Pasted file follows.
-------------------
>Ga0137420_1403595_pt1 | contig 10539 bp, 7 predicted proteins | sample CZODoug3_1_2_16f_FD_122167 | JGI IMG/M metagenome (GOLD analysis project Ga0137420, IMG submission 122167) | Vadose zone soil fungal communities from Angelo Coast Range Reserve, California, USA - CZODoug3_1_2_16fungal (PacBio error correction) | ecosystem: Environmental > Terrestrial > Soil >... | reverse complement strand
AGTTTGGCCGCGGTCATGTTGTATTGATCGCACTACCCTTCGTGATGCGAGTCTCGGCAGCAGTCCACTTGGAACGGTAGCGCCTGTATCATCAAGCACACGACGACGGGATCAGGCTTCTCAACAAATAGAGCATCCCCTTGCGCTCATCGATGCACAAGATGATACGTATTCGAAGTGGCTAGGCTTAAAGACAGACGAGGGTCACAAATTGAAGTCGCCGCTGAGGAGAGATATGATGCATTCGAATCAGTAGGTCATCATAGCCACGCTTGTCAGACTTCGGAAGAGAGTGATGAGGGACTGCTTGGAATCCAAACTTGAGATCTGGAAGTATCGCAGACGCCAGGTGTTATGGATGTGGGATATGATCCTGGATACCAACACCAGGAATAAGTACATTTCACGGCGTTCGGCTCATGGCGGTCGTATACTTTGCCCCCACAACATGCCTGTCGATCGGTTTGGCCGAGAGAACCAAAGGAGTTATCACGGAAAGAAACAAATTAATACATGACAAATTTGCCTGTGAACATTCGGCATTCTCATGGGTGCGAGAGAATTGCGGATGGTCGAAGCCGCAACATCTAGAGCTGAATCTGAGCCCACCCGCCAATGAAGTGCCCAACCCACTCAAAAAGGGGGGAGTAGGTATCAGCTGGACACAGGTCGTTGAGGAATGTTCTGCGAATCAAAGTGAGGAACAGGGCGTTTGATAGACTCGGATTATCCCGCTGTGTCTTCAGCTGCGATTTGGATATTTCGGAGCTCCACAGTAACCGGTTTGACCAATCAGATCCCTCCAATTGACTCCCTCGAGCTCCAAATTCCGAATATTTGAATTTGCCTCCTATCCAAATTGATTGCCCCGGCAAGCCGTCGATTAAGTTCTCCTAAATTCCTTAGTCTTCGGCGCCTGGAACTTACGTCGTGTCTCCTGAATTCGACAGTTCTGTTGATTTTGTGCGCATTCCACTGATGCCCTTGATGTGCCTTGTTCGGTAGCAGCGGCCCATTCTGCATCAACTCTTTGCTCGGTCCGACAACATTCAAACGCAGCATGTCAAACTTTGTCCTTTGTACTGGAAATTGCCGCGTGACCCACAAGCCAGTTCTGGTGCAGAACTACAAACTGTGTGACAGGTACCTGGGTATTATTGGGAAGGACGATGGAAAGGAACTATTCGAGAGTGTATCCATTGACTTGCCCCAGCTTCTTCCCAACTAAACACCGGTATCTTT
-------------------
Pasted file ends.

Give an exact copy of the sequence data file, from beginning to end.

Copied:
>Ga0137420_1403595_pt1 | contig 10539 bp, 7 predicted proteins | sample CZODoug3_1_2_16f_FD_122167 | JGI IMG/M metagenome (GOLD analysis project Ga0137420, IMG submission 122167) | Vadose zone soil fungal communities from Angelo Coast Range Reserve, California, USA - CZODoug3_1_2_16fungal (PacBio error correction) | ecosystem: Environmental > Terrestrial > Soil >... | reverse complement strand
AGTTTGGCCGCGGTCATGTTGTATTGATCGCACTACCCTTCGTGATGCGAGTCTCGGCAGCAGTCCACTTGGAACGGTAGCGCCTGTATCATCAAGCACACGACGACGGGATCAGGCTTCTCAACAAATAGAGCATCCCCTTGCGCTCATCGATGCACAAGATGATACGTATTCGAAGTGGCTAGGCTTAAAGACAGACGAGGGTCACAAATTGAAGTCGCCGCTGAGGAGAGATATGATGCATTCGAATCAGTAGGTCATCATAGCCACGCTTGTCAGACTTCGGAAGAGAGTGATGAGGGACTGCTTGGAATCCAAACTTGAGATCTGGAAGTATCGCAGACGCCAGGTGTTATGGATGTGGGATATGATCCTGGATACCAACACCAGGAATAAGTACATTTCACGGCGTTCGGCTCATGGCGGTCGTATACTTTGCCCCCACAACATGCCTGTCGATCGGTTTGGCCGAGAGAACCAAAGGAGTTATCACGGAAAGAAACAAATTAATACATGACAAATTTGCCTGTGAACATTCGGCATTCTCATGGGTGCGAGAGAATTGCGGATGGTCGAAGCCGCAACATCTAGAGCTGAATCTGAGCCCACCCGCCAATGAAGTGCCCAACCCACTCAAAAAGGGGGGAGTAGGTATCAGCTGGACACAGGTCGTTGAGGAATGTTCTGCGAATCAAAGTGAGGAACAGGGCGTTTGATAGACTCGGATTATCCCGCTGTGTCTTCAGCTGCGATTTGGATATTTCGGAGCTCCACAGTAACCGGTTTGACCAATCAGATCCCTCCAATTGACTCCCTCGAGCTCCAAATTCCGAATATTTGAATTTGCCTCCTATCCAAATTGATTGCCCCGGCAAGCCGTCGATTAAGTTCTCCTAAATTCCTTAGTCTTCGGCGCCTGGAACTTACGTCGTGTCTCCTGAATTCGACAGTTCTGTTGATTTTGTGCGCATTCCACTGATGCCCTTGATGTGCCTTGTTCGGTAGCAGCGGCCCATTCTGCATCAACTCTTTGCTCGGTCCGACAACATTCAAACGCAGCATGTCAAACTTTGTCCTTTGTACTGGAAATTGCCGCGTGACCCACAAGCCAGTTCTGGTGCAGAACTACAAACTGTGTGACAGGTACCTGGGTATTATTGGGAAGGACGATGGAAAGGAACTATTCGAGAGTGTATCCATTGACTTGCCCCAGCTTCTTCCCAACTAAACACCGGTATCTTT